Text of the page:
If your organization uses an internal Public Key Infrastructure that still relies on SHA-1, the risk of cyberattack grows in orders of magnitude. A PKI system’s entire functionality depends on the strength of the cryptographic hash because it uses the hashes to verify the digital fingerprints and to confirm the approval of the signing parties.

But if the PKI relies on a cryptographic hash like the insecure SHA-1, hackers who have penetrated your perimeter can easily forge your digital fingerprints to carry out man-in-the-middle attacks or steal confidential data from right under your nose.

SHA-2 offers the only secure alternative

SHA-2 is an evolved version of the SHA-1 function because it offers a more complex hash construction and longer bits of signature. For example, while SHA-1 is a 160-bit hash, SHA-2 is a family of hashes that vary in their lengths.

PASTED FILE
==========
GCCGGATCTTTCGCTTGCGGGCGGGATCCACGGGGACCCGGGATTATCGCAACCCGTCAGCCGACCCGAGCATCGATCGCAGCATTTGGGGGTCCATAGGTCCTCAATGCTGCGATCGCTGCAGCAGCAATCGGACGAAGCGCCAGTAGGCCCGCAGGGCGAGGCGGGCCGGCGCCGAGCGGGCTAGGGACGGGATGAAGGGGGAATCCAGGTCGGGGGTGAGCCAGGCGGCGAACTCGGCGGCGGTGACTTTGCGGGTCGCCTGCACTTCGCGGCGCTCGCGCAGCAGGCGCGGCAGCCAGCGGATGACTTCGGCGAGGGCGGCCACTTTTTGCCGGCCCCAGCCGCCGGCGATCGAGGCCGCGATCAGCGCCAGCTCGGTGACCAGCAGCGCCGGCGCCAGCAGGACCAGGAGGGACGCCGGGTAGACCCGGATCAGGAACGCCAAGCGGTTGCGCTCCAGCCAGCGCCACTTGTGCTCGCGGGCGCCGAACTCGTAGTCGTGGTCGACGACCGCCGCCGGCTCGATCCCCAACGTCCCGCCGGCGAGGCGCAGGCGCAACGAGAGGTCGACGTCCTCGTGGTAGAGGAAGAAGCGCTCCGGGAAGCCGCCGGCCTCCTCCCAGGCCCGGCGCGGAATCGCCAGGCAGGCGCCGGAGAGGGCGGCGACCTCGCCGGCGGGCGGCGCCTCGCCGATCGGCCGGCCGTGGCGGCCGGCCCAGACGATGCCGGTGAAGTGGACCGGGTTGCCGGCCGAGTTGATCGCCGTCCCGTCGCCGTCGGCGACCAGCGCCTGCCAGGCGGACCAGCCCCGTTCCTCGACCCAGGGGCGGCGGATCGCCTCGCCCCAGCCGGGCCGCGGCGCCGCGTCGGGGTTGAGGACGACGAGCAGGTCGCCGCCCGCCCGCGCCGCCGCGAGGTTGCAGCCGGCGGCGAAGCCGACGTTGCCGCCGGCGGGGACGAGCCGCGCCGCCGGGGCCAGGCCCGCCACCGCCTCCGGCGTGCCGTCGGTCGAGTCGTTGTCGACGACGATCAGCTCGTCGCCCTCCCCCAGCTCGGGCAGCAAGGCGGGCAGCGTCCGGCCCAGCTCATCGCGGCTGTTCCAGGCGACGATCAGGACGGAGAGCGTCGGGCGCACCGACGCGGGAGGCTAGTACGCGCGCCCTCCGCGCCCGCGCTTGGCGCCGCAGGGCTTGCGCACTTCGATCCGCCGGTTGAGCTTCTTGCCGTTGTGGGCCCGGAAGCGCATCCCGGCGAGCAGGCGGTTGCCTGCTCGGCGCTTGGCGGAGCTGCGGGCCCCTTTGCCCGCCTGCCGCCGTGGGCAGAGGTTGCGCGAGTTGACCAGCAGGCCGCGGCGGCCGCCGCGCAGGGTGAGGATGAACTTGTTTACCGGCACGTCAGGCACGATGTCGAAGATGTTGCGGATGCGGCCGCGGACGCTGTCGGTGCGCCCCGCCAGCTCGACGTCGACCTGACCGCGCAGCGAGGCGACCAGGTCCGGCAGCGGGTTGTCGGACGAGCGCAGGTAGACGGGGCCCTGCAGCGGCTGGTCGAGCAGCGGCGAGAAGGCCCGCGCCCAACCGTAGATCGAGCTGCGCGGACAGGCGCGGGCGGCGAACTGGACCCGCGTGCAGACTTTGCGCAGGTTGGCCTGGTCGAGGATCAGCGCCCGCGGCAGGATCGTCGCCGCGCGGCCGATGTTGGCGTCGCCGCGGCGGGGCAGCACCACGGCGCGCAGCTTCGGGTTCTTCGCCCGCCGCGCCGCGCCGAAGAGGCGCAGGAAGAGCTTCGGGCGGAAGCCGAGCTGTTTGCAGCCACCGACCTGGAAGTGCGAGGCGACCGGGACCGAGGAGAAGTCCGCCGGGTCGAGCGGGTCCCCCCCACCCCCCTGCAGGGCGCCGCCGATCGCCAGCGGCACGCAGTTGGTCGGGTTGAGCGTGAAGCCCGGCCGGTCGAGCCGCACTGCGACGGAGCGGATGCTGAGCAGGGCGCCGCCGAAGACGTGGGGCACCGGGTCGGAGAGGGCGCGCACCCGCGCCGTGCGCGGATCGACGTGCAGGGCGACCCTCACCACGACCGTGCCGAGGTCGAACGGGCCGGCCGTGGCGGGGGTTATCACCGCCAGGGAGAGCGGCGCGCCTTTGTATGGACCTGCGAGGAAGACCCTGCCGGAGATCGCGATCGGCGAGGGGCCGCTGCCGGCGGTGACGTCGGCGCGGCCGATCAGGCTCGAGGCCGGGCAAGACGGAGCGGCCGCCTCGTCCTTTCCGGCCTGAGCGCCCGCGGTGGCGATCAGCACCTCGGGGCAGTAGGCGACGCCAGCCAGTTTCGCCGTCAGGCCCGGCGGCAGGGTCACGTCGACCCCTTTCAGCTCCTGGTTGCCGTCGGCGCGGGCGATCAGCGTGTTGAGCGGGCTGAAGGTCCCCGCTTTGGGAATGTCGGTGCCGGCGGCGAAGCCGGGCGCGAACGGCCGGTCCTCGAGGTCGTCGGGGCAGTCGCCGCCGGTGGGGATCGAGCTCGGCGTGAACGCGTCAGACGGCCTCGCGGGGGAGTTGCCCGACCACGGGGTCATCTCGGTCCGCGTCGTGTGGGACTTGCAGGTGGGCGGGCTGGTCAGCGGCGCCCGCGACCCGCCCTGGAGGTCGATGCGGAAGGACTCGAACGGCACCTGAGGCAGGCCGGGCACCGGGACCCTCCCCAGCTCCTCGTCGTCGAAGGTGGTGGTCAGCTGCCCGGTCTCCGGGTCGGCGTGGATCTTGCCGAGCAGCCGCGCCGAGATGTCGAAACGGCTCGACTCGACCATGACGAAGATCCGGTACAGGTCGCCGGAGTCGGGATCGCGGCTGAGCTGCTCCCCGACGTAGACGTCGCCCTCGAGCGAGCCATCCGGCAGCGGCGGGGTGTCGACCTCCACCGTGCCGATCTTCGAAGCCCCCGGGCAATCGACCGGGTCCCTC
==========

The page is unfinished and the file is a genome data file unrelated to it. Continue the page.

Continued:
Although the basic function of SHA-2 works the same way as SHA-1—with the stated purpose of offering an unbreakable cryptographic hash—SHA-2 is designed to overcome the threats found in SHA-1. By design, SHA-2 is a collision-resistant cryptographic hash that comes with improved security.

Sometimes, when trying to understand SHA-2 better, you end up being more confused. That is because different people express SHA-2 differently. But don’t be caught up in the nuances of its many expressions. Just know that whether you see SHA-256, SHA-256 bit, SHA-224, SHA-384, and SHA-512, they all mean SHA-2 or one of its alternate bit-lengths.

Avoid the dangers by moving from SHA-1 to SHA-2